- To be attributed to Piya Marker, Director – Head of School, The Aditya Birla Integrated School
When it comes to teaching, there’s no one-method-fits-all solution that can be implemented. Imparting knowledge is a process that is highly dependent on the student’s innate abilities, and the ability to grasp knowledge. In some cases, students might be quick learners, while some might not, and would require more time to process the information being taught to them. There’s also a section of students who face learning disabilities. Hence, there is a heightened need for educational institutes and teachers to be able to identify such students, and work with them to help them excel in their careers. In order to do so, they must first be able to recognize, and identify signs of learning disabilities. Among the most common that educators should focus on, include:
Simply put, dysgraphia refers to difficulties with written expression. Students suffering from this disability tend to find it challenging to hold a pencil, apply appropriate pressure when writing or drawing, or they may even feel tired and experience shoulder or wrist discomfort while writing. As a result of these challenges, it’s common to find students struggle to frame simple sentences, have difficulties with printing legibly and often lack grammatical awareness. There is a distinct difference between the child’s spoken and written expressive abilities.
- Attention Deficit/Hyperactivity Disorder (ADHD)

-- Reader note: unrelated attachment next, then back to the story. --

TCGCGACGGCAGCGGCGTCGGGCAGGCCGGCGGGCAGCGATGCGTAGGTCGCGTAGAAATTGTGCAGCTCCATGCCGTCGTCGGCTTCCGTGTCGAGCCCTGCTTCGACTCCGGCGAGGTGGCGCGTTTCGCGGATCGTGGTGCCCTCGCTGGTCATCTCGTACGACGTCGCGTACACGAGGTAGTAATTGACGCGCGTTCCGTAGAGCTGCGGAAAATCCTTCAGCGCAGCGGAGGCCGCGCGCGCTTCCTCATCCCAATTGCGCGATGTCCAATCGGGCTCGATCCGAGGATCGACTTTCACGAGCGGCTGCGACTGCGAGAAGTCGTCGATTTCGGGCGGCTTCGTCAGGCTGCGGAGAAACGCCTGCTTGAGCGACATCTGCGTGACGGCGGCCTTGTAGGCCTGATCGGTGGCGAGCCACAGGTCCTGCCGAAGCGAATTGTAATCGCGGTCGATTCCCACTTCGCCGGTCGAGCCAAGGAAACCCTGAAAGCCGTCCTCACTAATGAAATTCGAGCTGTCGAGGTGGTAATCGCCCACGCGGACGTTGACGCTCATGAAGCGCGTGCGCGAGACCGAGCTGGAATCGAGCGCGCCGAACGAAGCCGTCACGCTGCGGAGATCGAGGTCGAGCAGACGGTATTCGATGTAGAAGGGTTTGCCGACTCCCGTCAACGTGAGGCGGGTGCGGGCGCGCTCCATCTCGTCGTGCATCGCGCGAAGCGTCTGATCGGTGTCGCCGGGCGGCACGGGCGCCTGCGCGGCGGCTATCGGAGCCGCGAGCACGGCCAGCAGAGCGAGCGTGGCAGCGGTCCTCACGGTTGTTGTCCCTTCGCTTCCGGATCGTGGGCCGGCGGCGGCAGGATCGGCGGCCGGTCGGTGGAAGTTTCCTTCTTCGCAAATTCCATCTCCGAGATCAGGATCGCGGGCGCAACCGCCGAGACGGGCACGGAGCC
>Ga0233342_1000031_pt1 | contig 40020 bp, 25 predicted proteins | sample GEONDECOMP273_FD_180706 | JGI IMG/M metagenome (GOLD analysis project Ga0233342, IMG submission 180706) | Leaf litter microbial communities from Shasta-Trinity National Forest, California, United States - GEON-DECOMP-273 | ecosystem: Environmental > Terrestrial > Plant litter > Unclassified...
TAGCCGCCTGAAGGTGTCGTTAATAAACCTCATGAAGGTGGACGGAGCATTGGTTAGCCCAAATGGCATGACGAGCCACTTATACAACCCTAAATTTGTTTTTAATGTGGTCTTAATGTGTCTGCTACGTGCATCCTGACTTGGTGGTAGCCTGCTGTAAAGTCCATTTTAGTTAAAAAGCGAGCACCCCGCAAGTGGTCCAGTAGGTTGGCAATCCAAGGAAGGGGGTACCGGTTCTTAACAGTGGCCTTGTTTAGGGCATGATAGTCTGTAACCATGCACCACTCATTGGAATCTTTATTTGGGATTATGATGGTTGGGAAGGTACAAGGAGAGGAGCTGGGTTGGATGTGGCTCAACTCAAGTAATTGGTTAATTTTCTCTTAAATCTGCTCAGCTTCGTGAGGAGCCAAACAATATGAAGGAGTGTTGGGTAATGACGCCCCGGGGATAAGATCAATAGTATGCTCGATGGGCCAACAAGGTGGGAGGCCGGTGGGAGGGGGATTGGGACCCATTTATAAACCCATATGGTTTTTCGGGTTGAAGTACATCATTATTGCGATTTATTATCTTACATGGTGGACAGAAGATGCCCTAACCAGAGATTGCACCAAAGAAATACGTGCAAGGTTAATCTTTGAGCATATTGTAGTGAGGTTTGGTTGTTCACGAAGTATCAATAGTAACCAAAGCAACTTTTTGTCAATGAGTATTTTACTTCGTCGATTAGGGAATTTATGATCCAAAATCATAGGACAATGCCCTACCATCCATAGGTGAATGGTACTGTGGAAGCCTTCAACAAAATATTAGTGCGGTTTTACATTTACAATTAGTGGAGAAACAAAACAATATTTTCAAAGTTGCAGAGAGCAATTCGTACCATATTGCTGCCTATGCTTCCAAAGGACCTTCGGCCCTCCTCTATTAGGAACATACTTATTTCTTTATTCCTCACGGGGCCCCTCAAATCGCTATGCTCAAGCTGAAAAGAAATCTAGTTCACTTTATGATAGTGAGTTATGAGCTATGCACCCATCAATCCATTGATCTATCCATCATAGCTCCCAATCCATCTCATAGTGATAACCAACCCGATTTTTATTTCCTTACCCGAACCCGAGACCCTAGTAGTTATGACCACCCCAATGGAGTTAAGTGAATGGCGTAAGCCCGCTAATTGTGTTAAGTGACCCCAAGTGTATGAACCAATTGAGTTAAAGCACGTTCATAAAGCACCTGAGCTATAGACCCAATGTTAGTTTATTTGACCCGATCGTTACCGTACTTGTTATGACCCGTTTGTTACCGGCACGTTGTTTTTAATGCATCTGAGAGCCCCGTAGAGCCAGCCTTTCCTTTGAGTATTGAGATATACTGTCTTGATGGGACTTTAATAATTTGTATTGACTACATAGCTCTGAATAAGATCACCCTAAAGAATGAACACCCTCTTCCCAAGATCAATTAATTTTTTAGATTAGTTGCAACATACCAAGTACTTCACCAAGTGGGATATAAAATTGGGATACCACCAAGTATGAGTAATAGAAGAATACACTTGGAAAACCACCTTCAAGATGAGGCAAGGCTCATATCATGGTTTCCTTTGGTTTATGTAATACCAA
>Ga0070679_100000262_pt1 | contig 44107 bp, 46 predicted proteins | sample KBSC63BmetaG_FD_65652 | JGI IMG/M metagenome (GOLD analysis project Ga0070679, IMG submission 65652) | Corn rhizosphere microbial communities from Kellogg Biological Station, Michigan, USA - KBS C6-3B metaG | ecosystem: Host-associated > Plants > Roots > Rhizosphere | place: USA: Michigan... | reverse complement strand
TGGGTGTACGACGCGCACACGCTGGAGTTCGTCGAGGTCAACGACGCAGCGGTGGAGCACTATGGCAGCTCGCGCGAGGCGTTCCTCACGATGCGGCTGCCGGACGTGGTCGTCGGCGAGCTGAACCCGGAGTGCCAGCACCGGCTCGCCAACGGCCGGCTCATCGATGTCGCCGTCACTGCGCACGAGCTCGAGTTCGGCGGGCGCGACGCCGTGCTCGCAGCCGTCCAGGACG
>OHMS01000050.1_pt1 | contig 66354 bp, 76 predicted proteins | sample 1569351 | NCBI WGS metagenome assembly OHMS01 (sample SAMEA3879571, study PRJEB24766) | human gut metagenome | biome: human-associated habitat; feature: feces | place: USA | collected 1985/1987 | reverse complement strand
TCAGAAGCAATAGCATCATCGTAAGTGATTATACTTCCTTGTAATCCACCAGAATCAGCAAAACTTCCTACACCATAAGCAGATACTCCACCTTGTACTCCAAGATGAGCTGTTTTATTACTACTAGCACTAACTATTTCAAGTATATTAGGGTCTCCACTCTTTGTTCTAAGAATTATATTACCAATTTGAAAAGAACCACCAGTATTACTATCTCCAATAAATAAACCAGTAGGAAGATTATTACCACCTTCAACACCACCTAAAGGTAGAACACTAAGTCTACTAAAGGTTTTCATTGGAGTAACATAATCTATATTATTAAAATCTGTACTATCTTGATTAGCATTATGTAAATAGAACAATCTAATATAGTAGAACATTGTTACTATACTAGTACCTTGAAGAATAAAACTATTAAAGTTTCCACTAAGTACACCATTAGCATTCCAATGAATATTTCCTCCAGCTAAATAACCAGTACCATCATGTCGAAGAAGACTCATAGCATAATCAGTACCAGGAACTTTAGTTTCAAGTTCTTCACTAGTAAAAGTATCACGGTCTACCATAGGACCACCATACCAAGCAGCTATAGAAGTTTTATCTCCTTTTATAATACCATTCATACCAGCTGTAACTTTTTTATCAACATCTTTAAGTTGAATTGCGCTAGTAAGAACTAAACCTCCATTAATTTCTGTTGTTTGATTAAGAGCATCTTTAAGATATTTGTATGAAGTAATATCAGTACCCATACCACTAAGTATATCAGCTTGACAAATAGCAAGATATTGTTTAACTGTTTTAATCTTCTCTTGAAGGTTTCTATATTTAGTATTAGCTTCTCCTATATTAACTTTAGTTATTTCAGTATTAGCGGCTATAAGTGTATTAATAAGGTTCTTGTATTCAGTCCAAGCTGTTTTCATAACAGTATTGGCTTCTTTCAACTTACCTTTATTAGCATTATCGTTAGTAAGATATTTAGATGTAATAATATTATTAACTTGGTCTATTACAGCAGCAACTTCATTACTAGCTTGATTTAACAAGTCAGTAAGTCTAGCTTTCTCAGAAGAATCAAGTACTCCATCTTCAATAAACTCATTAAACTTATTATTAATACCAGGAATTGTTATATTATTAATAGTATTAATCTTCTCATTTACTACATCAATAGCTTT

Attention Deficit/Hyperactivity Disorder (ADHD) is one of the most common conditions that affects children, and can have a lasting effect on their academic achievement. Such children are easily identified as they are highly distracted, are constantly fidgety and out of seat behavior is observed in in the classroom.
3. Processing Deficits
Processing Deficits entail a condition wherein the child faces issues in comprehending sensory data. This makes it taxing for them to thrive in a normal classroom environment without instructional support. Their shortfalls are most often auditory or visual, where auditory and visual perception becomes a challenge.
Dyslexia is another common learning disability. Children diagnosed with Dyslexia find it challenging to comprehend textual content. There are several ways to understand that the student is struggling with Dyslexia- such as, observing any phonemic awareness and phonological processing challenges. These children generally get confused between words that sound similar, and may also have a single reading problem or may face multiple issues at the same time. They may read each word with fluency but find it hard to comprehend what they have just read. Reading may also be choppy or laborious.
While mathematics might not be every child’s strong point, those with dyscalculia in particular, find it even more challenging to grasp number-related concepts, carry out calculations, and problem solve. Some of the signs to look out for include, the inability to arrange numbers in a sequence, and struggles with comprehending measurements, or even estimations of time.
With the increased awareness on the different learning disabilities that impact children, our education system needs to function with empathy, compassion, and a zeal to support these students along their journey. At the end of the day, the goal is to create an inclusive, dynamic, and a reformed space for students to learn, grow, and excel in their lives.